Alice in Wonderland meets Charmed with robust African and Latin-American traditions and background in Labyrinth Lost by Zoraida Córdova.  

Alex is a bruja in a long line of brujas. Her Deathday – when she comes into full power with the blessing of her family and all the dead brujas who came before her – is approaching. But unlike her mother and sisters, Alex actually mistrusts magic. After all, magic has done nothing good for her: her godmother died young because of it and her father disappeared after her magic did something so sinister he got scared of her.

When her Deathday arrives, Alex takes a shot in assuming control of her own life by performing a spell which brings unexpected, awful consequences: her entire family disappears. Her only clue is a brujo boy named Nova who seems to know a bit too much about the place where they need to go to save them all – Los Lagos, a magical in-between underworld populated with strange creatures, dead relatives, and an incredibly powerful bruja with an evil agenda.

Mixing ideas from Ecuadorian, Spanish, African, Mexican, and Caribbean backgrounds, Labyrinth Lost is a story of dichotomy and identity: between here and there, between childhood and growing up, bruja and non-bruja, between independence and the pull of family.

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We from Latin America are used to a dichotomous view of the world. It’s who we are, in the languages we speak, in the religions we follow. After all, we are European but-not-really, with syncretic religious systems that incorporate influences from various religions and with languages that are a mix-and-match of exodus Latin, multiple native Latin American sources with an added side of different African languages in the mix.

All of this rich background is vividly fused into the story, and, standing in the middle of a crossroads, Alex needs to pave her own way, deciding who she wants to be in order to become whole. The journey is fantastic, fast-paced, intriguing, and incredibly cool. Plus, I loved Alex’s relationship with her family and her sisters so much.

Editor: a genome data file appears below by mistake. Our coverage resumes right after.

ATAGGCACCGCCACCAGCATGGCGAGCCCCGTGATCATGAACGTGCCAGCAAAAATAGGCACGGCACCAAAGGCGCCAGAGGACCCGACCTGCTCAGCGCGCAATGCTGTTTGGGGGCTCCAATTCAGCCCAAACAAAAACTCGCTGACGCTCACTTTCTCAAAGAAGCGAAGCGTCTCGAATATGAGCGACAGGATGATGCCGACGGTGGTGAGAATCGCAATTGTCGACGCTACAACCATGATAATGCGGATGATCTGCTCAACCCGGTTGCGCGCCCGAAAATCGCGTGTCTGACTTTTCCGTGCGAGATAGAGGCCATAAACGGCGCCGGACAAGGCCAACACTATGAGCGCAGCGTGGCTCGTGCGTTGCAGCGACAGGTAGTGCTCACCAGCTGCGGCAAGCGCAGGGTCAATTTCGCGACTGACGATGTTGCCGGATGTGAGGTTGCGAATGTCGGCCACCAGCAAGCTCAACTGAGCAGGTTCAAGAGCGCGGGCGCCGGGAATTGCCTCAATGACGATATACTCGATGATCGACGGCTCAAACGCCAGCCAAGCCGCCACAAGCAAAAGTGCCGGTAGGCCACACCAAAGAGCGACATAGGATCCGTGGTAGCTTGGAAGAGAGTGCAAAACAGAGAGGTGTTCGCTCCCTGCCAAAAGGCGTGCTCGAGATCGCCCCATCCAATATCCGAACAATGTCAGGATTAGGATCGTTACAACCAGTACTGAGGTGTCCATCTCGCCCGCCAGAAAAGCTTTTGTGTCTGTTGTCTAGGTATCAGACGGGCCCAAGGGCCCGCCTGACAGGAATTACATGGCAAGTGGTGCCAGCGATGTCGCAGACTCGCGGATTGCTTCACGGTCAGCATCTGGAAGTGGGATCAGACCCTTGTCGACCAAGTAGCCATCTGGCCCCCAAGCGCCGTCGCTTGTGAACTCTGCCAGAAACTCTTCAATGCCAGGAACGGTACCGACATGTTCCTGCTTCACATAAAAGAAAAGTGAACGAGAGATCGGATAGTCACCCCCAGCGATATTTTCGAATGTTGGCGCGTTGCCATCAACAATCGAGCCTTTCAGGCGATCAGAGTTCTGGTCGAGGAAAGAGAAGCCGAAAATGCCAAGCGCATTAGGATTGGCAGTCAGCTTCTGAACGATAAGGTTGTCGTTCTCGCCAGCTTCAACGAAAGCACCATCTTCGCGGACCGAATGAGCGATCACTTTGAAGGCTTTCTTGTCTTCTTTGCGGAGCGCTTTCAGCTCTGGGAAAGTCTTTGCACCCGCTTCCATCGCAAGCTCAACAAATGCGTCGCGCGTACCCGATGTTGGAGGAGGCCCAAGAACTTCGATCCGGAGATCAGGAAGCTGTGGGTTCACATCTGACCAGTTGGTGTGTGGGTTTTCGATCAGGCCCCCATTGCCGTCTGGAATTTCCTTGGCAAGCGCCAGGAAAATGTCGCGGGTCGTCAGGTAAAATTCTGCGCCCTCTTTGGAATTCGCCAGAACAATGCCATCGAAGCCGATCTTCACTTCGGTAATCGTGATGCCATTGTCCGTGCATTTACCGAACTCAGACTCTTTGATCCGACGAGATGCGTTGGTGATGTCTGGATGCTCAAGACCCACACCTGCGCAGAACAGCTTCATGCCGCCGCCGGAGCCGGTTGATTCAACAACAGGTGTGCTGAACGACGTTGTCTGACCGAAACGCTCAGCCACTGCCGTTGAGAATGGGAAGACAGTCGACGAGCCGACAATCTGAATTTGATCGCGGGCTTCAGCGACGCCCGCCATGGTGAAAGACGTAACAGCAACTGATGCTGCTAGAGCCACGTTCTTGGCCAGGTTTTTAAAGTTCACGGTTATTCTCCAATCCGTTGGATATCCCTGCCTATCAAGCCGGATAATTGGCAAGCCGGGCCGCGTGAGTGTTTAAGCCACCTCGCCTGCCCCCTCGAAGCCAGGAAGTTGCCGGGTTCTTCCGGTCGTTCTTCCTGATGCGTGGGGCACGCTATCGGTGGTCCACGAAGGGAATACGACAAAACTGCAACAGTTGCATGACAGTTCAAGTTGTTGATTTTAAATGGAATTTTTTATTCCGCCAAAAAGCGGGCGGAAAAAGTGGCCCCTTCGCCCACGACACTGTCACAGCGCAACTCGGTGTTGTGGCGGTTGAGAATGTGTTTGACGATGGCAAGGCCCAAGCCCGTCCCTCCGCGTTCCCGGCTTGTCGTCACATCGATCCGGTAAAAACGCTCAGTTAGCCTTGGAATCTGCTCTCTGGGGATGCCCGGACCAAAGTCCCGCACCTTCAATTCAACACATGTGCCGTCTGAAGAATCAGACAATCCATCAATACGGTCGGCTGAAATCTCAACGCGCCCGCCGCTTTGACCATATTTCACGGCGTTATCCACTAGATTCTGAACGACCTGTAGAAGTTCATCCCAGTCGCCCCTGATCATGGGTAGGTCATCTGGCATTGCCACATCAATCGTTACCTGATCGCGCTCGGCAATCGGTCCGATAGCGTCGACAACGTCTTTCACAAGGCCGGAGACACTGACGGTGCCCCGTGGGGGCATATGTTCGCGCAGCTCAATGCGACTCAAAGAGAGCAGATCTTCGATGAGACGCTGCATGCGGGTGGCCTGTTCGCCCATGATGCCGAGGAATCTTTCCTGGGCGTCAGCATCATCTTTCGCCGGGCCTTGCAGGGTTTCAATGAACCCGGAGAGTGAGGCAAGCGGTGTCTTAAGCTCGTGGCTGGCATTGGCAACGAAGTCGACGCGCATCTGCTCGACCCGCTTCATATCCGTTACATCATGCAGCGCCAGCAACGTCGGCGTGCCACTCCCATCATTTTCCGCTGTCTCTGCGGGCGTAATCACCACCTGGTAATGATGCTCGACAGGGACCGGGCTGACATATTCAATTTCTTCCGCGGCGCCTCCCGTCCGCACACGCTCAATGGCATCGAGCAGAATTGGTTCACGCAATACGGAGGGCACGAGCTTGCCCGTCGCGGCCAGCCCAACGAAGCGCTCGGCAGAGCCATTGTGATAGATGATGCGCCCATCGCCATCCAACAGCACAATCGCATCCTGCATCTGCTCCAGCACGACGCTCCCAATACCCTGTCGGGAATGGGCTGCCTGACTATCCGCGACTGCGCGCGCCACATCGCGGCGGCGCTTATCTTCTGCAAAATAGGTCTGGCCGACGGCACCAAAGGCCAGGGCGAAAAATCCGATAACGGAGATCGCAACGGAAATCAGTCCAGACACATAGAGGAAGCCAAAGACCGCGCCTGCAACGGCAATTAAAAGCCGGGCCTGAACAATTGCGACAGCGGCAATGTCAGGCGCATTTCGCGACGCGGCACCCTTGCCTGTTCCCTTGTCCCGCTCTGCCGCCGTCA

One of Alex’s decisions refers to her own sexuality and it behoves me to say that Labyrinth Lost has a love triangle. Even though the official cover copy mentions only Nova-the-boy in a weird heteronormative way, I am here to tell you that this is bullshit and that there is another (winning!) love interest: a girl, Alex’s wonderful best friend Rishi, who becomes their travel companion. I am aware this constitutes spoiling but I am equally aware of the importance of highlighting that this book has a bi protagonist who ends up with the other girl. Those who need to read this book, need to be able to find it. Consider this is your friendly PSA.

I have a weakness for stories about the underworld, for quests involving girls, and for a friends-turned-lovers storyline, so I could have read one million pages of this story. Therein lies my main criticism: parts of Labyrinth Lost are very rushed, especially those concerning the relationship between Nova and Alex and parts of their quest. This is a story that deserved more room to develop, more time to explore its amazing plot– and I feel that this one book could have easily been an awesome trilogy.   

Pair it off with Shadowshaper by Daniel José Older and you have two of the most exciting examples of how good – and relevant, modern, fresh - YA novels are. 

In Booksmugglerish, 7 out of 10.